# $d(T_n,T)\to 0$ if and only if $T_n\to T$ pointwise on the closed unit ball

I admit this is an homework. However i'm quite unused to this kind of argument so i would like to receive a suggestion or a confirm about my guesses.. So..

Let $X$ be a separable Banach space with dual $X^*$. Let $B=\{x\in X:\|x\|\leq 1\}$ and let $(x_n)_{n\in\mathbb N}$ be a sequence dense in $B$. Setting $B^*=\{T\in X^*:\|T\|_{X^*}\leq 1\}$, let $d:B^*\times B^*\to\mathbb R$ be the distance defined by: $$d(S,T)=\sum_{n=1}^{+\infty}\;2^{-n}|S(x_n)-T(x_n)|,\qquad S,T\in B^*.$$

Prove that

1. $d(T_n,T)\to 0$ if and only if $T_n\to T$ pointwise in B;

2. $(B^*,d)$ is a metric and compact space.

Now my questions.. I can solve the implication $d(T_n,T)\to 0\Rightarrow T_n\to T$ pointwise, but what about the reverse implication? I was trying to find some uniform estimates on the norm $\|T_n-T\|$, maybe relying on Banach-Steinhaus theorem but I'm not sure whether it is possible to apply in this situation.

And for part 2. I can show that $d$ is a metric, but to conclude that $B^*$ is compact i was wondering if it were just a consequence of Banach Alaoglu or there is something more.

Last but not Least.. In my reflections it doesn't sound relevant the hypothesis of $X$ being separable. Was it used implicitly to assure the existence of a sequence $(x_n)_{n\in \mathbb N}$ dense in $B$ or am I missing something?

Thanks in advance to anybody who will answer or just share with me his thoughts.

• Just a short comment: We have $\|T_n - T\| \leq 2$ by the triangle inequality, as $\|T_n\|,\|T\| \leq 1$ (this takes care of part a)). As for part b), you should rather do it using the Arzelà-Ascoli theorem instead of Banach-Alaoğlu. See also my answer here, (the lemma in the added bit). This could give some inspiration.
– t.b.
Sep 6, 2011 at 12:31
• @Theo.. how would you finish part a)? Sep 6, 2011 at 12:41
• Oh yes... what a stupid I am :).. so i'm left just with a finite number of terms of that sequence.. so i can say things like... Let $m$ be such $\max_{1\leq j\leq n_0} \{T_n(x_j)-T(x_j)\}\leq \frac{\varepsilon}{2(n_0-1)}$ for any $n\geq m$. right? Sep 6, 2011 at 13:01
• Yes, that's the idea (if $\{\cdot\}$ means $\left|\cdot\right|$). Sep 6, 2011 at 13:09
• @Davide: Okay, sure, then I'll leave it at a comment. The diagonal trick shows that the unit ball is compact with the metric topology (note that you only have this metric because $X$ is separable, otherwise you can't choose a dense sequence in the unit ball of $X$). In 1. you show that the the map $(B^{\ast},d) \to (B^{\ast}, \operatorname{weak}^{\ast})$ is continuous (you only need metrizability of the domain to conclude continuity from sequential continuity). Thus the usual "compact-Hausdorff-homeomorphism" argument lets you conclude that $d$ induces the weak$^{\ast}$ topology.
– t.b.
Sep 6, 2011 at 14:48

1. We assume that for all $x\in X$, $\lim_{n\to\infty}T_nx=Tx$. Let $\varepsilon>0$. We can find an integer $n_0$ such that $\displaystyle\sum_{n=n_0+1}^{+\infty}2^{-n+1}\leq \frac{\varepsilon}2$. Since for $k\in\{1,\ldots,n_0\}$, we have $\displaystyle\lim_{n\to\infty}T_n(x_k)=T(x_k)$, we can find, for $1\leq k\leq n_0$, an integer $N_k$ such that for $n\geq N_k$ we have $2^{-k}\left|T_n(x_k)-T(x_k)\right|\leq \frac{\varepsilon}{2n_0}$. We put $N:=\max_{1\leq k\leq n_0}N_k$. Then, for $n\geq N_k$, we have \begin{align*} d(T_n,T)&=\sum_{k=1}^{+\infty}2^{-k}|T_n(x_k)-T(x_k)|\\ &=\sum_{k=1}^{n_0-1}2^{-k}|T_n(x_k)-T(x_k)|+\sum_{k=n_0+1}^{+\infty} 2^{-k}|T_n(x_k)-T(x_k)|\\ &\leq \sum_{k=1}^{n_0-1}\frac{\varepsilon}{2n_0}+\sum_{k=n_0+1}^{+\infty} 2^{-k+1}\leq \varepsilon. \end{align*}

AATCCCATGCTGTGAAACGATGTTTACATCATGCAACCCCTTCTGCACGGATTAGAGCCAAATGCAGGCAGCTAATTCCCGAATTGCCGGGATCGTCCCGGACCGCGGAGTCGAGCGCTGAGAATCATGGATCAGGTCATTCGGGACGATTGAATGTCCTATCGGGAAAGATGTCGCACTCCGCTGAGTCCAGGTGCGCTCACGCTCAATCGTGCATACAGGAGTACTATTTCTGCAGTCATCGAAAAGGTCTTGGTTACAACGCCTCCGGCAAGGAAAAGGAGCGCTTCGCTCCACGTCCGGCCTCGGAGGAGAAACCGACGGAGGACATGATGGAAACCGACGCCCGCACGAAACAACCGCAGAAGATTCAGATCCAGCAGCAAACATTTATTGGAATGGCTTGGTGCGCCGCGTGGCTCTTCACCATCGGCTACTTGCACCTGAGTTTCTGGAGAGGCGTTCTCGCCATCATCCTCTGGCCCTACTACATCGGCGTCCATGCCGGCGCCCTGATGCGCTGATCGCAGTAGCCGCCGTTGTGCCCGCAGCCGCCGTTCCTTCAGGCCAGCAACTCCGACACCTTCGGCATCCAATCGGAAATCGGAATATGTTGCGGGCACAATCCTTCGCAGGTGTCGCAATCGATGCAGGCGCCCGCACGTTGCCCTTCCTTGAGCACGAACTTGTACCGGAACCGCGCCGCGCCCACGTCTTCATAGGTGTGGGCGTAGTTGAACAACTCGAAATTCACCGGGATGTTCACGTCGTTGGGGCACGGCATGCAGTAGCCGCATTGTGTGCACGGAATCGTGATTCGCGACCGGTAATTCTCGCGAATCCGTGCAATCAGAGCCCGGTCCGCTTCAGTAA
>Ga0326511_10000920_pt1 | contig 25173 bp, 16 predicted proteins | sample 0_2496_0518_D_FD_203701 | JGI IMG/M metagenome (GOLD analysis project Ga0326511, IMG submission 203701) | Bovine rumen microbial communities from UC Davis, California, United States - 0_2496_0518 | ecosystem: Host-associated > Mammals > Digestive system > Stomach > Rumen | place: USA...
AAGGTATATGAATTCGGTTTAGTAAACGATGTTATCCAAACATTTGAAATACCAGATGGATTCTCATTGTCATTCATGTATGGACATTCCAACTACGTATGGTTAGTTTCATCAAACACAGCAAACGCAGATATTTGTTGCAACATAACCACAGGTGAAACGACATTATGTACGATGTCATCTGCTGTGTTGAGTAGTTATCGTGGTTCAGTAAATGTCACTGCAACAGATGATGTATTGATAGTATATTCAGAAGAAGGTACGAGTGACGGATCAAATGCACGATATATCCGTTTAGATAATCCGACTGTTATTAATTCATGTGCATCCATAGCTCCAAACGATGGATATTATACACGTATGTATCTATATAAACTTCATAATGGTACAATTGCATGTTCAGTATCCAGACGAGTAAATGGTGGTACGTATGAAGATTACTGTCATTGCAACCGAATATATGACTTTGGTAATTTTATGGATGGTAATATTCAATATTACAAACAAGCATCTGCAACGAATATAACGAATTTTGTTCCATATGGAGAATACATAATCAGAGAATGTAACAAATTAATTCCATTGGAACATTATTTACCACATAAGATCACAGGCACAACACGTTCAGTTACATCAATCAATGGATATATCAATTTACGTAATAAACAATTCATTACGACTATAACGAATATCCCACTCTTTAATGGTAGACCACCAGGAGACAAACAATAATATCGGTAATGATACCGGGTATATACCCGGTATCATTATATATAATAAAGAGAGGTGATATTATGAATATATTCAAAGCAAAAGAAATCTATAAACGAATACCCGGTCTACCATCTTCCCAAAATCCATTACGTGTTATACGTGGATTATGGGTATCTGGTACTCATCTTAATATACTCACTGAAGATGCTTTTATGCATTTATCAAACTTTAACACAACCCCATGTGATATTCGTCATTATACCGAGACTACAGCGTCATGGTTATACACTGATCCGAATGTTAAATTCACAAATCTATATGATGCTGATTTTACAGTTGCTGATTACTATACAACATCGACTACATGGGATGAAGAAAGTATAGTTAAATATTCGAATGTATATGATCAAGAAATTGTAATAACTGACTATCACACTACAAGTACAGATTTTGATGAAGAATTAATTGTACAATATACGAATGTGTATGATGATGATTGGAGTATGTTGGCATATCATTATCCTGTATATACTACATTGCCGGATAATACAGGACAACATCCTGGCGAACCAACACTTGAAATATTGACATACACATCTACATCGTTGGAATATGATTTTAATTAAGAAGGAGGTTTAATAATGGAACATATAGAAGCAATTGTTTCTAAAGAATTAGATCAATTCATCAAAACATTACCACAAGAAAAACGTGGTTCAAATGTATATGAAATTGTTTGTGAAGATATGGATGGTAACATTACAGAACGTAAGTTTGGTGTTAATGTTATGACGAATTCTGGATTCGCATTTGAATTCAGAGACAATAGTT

2. Since the fact that $(B^*,d)$ is a metric space has been already proved, it suffice to establish that each sequence on $B^*$ admits a convergent subsequence to show that $(B^*,d)$ is compact. Let $\left\{T_n\right\}$ a sequence in $(B^*,d)$. For each $k\geq 1$ we can find an infinite subset $A_k$ of $\mathbb N^*$ such that the subsequence $\left\{T_n(x_k)\right\}_{n\in A_k}$ is convergent, since the sequence $\left\{T_n(x_k)\right\}$ is bounded. We can also assume that the sequence $\{A_k\}$ is strictly decreasing. Now let $\varphi(n)$ the $n$-th element of $A_n$. Then the sequence $\{T_{\varphi (n)}(x_k)\}$ is convergent for all $k\geq 1$. Now we show that the sequence $\{T_{\varphi(n)}(x)\}$ is convergent for all $x\in X$. Let $x\in X$ and $\varepsilon>0$. Let $k$ such that $\lVert x-x_k\rVert\leq \frac{\varepsilon}3$. We have for $m,n\in\mathbb N$: \begin{align*} \left|T_{\varphi(m)}(x)-T_{\varphi(n)}(x)\right|& \leq \left|T_{\varphi(m)}(x)-T_{\varphi(m)}(x_k)\right| +\left|T_{\varphi(m)}(x_k)-T_{\varphi(n)}(x_k)\right|\\ &+\left|T_{\varphi(n)}(x_k)-T_{\varphi(n)}(x)\right|\\ &\leq \lVert x-x_k\rVert+\left| T_{\varphi(m)}(x_k)-T_{\varphi(n)}(x_k)\right|+ \lVert x-x_k\rVert. \end{align*} Now, we pick $N\in\mathbb N$ such that for $m,n\geq N$ we have $\left| T_{\varphi(m)}(x_k)-T_{\varphi(n)}(x_k)\right|\leq \frac{\varepsilon}3$, and it shows that $\{T_{\varphi(n)}(x)\}\subset \mathbb R$ is a Cauchy sequence. Let $\displaystyle T(x):=\lim_{n\to\infty}T_{\varphi(n)}(x)$. We can conclude because $T$ is linear, continuous and its norm is $\leq 1$.
• Very nice! Thanks for the effort (and saving me some work). Here are a few further remarks: 1. As I pointed out in a comment it's easy enough to see that $d$ in fact induces the weak$^{\ast}$ topology. 2. Metrizability of the unit ball doesn't imply metrizability of the dual space in the weak$^\ast$ topology (the weak$^{\ast}$ topology isn't even first countable!) 3. Separability of $X$ is necessary: a) the "coordinate functionals" on $\ell^{\infty}$ give a sequence in $(\ell^{\infty})^{\ast}$ without convergent subsequence. b) metrizability of $B^\ast$ in fact implies separability of $X$.